Promoting Innovation in EMS




capable of, an agency is unlikely to invest in the training, equipment or oversight necessary so as long as payment is linked to mandatory transport. Under the current payment model, the financial sustainability of any innovative program that might potentially reduce the number of transports to the ED is severely limited. 45 There is value to patients, hospitals, and payers for the competent medical care provided by EMS independent of transportation, and thus reimbursement policies should reflect that. If CMS and other payers paid for the successful outcome of the patient, the patient might possibly experience improved outcomes and avoid unnecessary ED visits. The classic example of the misaligned incentive is the case of a 9-1-1 call for a diabetic patient suffering from hypoglycemia. In many cases, EMS can very easily correct the urgent hypoglycemia event and could triage out a portion of patients who would not benefit from being taken to the ED. 46 Potentially, they could coordinate care for the patient with their PCP or endocrinologist, without the need for an ED visit. However, because EMS is only paid if the patient is transported, EMS agencies generally transport such patients to an ED, triggering both the EMS payment and the downstream ED costs.

EMS agencies across the nation face misaligned incentives. CMS and most payers do reimburse EMS at various levels according to the care provided; however those payments are predicated on the provision of transportation. 41 Medical management of a patient may require the application of many skills and consume significant EMS resources, yet if it results in no transportation, there would be no reimbursement. Multiple articles 42,43 and several influential federal documents including the EMS Agenda for the Future (1996), the Institute of Medicine report (2007), and the HHS Draft White Paper on Opportunities for Innovation in EMS (2012) 44 have cited the need for EMS payment to be disconnected from transportation and better aligned with improved health and better health care value. As the proverb says, “you get what you pay for.” Currently, we primarily pay for transportation, not healthcare. Therefore we primarily receive transportation and its possible that the health care we receive is less than it might otherwise be. Although there are many things EMS may be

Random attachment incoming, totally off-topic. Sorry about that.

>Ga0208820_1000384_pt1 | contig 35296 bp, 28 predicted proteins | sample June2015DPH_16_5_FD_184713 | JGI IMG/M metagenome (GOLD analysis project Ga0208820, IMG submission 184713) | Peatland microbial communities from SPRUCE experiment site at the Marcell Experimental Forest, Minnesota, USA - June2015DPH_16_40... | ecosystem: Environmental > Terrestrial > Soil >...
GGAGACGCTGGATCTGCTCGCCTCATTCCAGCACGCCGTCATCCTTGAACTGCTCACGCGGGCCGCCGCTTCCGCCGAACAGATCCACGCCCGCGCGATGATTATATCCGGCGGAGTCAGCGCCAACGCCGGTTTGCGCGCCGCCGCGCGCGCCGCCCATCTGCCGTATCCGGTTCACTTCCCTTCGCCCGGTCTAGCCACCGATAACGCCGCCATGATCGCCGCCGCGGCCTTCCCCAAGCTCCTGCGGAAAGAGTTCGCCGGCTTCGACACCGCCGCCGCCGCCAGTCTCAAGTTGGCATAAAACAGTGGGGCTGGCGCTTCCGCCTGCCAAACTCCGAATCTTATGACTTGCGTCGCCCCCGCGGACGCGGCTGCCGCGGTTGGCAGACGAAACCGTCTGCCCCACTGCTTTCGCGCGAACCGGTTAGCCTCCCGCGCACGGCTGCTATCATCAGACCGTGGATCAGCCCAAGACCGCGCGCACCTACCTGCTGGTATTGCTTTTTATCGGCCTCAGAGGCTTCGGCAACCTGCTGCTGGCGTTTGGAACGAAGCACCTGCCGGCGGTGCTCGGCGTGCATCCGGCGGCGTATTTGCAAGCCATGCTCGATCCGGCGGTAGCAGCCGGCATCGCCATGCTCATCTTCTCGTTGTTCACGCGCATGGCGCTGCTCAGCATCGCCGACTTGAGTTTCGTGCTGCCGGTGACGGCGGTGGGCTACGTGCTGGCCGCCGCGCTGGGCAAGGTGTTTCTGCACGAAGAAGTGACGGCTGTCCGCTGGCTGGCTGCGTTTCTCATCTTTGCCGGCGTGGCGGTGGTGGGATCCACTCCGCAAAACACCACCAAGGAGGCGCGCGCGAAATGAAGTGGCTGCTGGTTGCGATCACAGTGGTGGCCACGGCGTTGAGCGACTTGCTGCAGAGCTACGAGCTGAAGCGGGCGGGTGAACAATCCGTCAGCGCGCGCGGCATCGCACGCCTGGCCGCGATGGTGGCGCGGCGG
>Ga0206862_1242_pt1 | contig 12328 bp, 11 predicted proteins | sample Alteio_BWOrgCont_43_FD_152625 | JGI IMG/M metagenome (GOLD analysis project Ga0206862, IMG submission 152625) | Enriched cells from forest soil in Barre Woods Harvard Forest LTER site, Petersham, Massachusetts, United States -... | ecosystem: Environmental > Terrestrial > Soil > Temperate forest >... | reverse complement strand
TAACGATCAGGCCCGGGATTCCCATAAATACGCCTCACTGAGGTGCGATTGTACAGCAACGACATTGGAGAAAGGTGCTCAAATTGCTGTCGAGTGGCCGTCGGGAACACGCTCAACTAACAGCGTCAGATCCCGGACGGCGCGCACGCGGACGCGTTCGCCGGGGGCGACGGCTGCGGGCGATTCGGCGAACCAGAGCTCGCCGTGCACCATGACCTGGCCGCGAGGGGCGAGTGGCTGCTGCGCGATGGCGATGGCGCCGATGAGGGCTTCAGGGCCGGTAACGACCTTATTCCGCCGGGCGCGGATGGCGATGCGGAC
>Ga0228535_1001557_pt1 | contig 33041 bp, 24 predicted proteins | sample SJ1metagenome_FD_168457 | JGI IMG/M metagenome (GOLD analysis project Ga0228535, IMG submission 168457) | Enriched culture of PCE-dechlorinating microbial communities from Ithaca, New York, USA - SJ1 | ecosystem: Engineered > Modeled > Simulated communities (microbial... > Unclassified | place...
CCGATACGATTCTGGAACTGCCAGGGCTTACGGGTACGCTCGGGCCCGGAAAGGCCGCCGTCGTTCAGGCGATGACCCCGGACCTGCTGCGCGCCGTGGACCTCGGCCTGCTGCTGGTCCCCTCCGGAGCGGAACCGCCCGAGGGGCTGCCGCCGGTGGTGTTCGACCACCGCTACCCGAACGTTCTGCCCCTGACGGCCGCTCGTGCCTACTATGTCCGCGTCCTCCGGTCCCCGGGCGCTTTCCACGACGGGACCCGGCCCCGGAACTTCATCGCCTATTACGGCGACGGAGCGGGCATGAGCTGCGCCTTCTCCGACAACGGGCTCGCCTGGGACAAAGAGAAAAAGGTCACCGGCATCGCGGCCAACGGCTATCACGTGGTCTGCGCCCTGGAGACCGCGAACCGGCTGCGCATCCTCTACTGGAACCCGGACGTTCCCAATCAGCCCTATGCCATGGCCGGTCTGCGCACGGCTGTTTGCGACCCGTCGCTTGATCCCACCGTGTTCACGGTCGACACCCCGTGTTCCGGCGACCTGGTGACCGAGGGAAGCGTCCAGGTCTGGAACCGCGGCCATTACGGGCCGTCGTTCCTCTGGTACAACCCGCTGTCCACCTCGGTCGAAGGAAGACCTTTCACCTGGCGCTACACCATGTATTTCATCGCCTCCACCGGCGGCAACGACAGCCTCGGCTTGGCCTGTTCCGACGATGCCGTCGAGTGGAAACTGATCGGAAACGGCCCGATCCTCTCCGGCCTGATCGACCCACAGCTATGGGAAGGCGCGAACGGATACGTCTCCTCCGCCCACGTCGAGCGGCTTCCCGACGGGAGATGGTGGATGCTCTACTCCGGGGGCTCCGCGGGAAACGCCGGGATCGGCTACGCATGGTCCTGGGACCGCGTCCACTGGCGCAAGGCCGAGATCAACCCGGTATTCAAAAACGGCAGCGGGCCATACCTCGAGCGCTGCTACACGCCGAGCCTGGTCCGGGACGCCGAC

41 Ambulance Billing Guide. NHIC, Center for Medicare & Medicaid Services; 2010. 42 Munjal, Kevin, and Brendan Carr. “Realigning reimbursement policy and financial incentives to support patient-centered out-of-hospital care.” Jama 309, no. 7 (2013): 667-668. 43 Morganti, Kristy G., Abby Alpert, Gregg Margolis, Jeffrey Wasserman, and Arthur L. Kellermann. “Should payment policy be changed to allow a wider range of EMS transport options?.” Annals of emergency medicine 63, no. 5 (2014): 615-626. 44 “Innovation Opportunities for Emergency Medical Services: A Draft White Paper.” National Highway Traffic Safety Administration (DOT), Office of the Assistant Secretary for Preparedness and Response (HHS), and Health Resources and Services Administration (HHS). Last modified July 15, 2013. http:// 45 Eckstein, Marc. “The ambulance industry struggles to go the distance.” Health Affairs 32, no. 12 (2013): 2067. 46 Lerner, E. Brooke, Anthony J. Billittier, Daniel R. Lance, David M. Janicke, and Josette A. Teuscher. “Can paramedics safely treat and discharge hypoglycemic patients in the field?.” The American Journal of Emergency Medicine 21, no. 2 (2003): 115-120.




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